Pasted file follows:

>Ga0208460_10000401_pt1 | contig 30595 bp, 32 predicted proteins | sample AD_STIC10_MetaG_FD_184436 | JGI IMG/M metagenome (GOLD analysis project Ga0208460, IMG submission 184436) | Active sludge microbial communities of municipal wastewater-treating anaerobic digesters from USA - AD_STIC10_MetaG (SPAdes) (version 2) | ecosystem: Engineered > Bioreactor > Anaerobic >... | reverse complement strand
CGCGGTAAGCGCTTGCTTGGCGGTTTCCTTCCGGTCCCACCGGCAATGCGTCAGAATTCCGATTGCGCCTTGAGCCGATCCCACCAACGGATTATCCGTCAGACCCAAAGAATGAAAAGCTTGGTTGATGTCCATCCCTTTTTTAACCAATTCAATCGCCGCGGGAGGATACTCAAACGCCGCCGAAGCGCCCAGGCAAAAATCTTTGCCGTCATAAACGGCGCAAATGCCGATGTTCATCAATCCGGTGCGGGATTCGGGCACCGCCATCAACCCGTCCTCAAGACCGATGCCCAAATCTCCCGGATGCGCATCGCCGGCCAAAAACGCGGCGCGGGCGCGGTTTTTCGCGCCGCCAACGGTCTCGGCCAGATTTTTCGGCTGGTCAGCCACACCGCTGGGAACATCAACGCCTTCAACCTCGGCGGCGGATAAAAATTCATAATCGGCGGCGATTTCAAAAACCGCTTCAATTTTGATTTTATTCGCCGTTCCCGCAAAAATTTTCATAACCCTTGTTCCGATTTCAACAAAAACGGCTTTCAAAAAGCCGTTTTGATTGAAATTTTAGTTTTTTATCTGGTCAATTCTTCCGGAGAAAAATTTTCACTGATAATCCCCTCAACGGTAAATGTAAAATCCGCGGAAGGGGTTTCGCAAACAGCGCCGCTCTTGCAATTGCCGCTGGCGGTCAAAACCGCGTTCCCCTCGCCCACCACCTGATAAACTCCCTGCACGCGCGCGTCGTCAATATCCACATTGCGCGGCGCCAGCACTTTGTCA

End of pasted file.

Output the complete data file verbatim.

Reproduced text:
>Ga0208460_10000401_pt1 | contig 30595 bp, 32 predicted proteins | sample AD_STIC10_MetaG_FD_184436 | JGI IMG/M metagenome (GOLD analysis project Ga0208460, IMG submission 184436) | Active sludge microbial communities of municipal wastewater-treating anaerobic digesters from USA - AD_STIC10_MetaG (SPAdes) (version 2) | ecosystem: Engineered > Bioreactor > Anaerobic >... | reverse complement strand
CGCGGTAAGCGCTTGCTTGGCGGTTTCCTTCCGGTCCCACCGGCAATGCGTCAGAATTCCGATTGCGCCTTGAGCCGATCCCACCAACGGATTATCCGTCAGACCCAAAGAATGAAAAGCTTGGTTGATGTCCATCCCTTTTTTAACCAATTCAATCGCCGCGGGAGGATACTCAAACGCCGCCGAAGCGCCCAGGCAAAAATCTTTGCCGTCATAAACGGCGCAAATGCCGATGTTCATCAATCCGGTGCGGGATTCGGGCACCGCCATCAACCCGTCCTCAAGACCGATGCCCAAATCTCCCGGATGCGCATCGCCGGCCAAAAACGCGGCGCGGGCGCGGTTTTTCGCGCCGCCAACGGTCTCGGCCAGATTTTTCGGCTGGTCAGCCACACCGCTGGGAACATCAACGCCTTCAACCTCGGCGGCGGATAAAAATTCATAATCGGCGGCGATTTCAAAAACCGCTTCAATTTTGATTTTATTCGCCGTTCCCGCAAAAATTTTCATAACCCTTGTTCCGATTTCAACAAAAACGGCTTTCAAAAAGCCGTTTTGATTGAAATTTTAGTTTTTTATCTGGTCAATTCTTCCGGAGAAAAATTTTCACTGATAATCCCCTCAACGGTAAATGTAAAATCCGCGGAAGGGGTTTCGCAAACAGCGCCGCTCTTGCAATTGCCGCTGGCGGTCAAAACCGCGTTCCCCTCGCCCACCACCTGATAAACTCCCTGCACGCGCGCGTCGTCAATATCCACATTGCGCGGCGCCAGCACTTTGTCA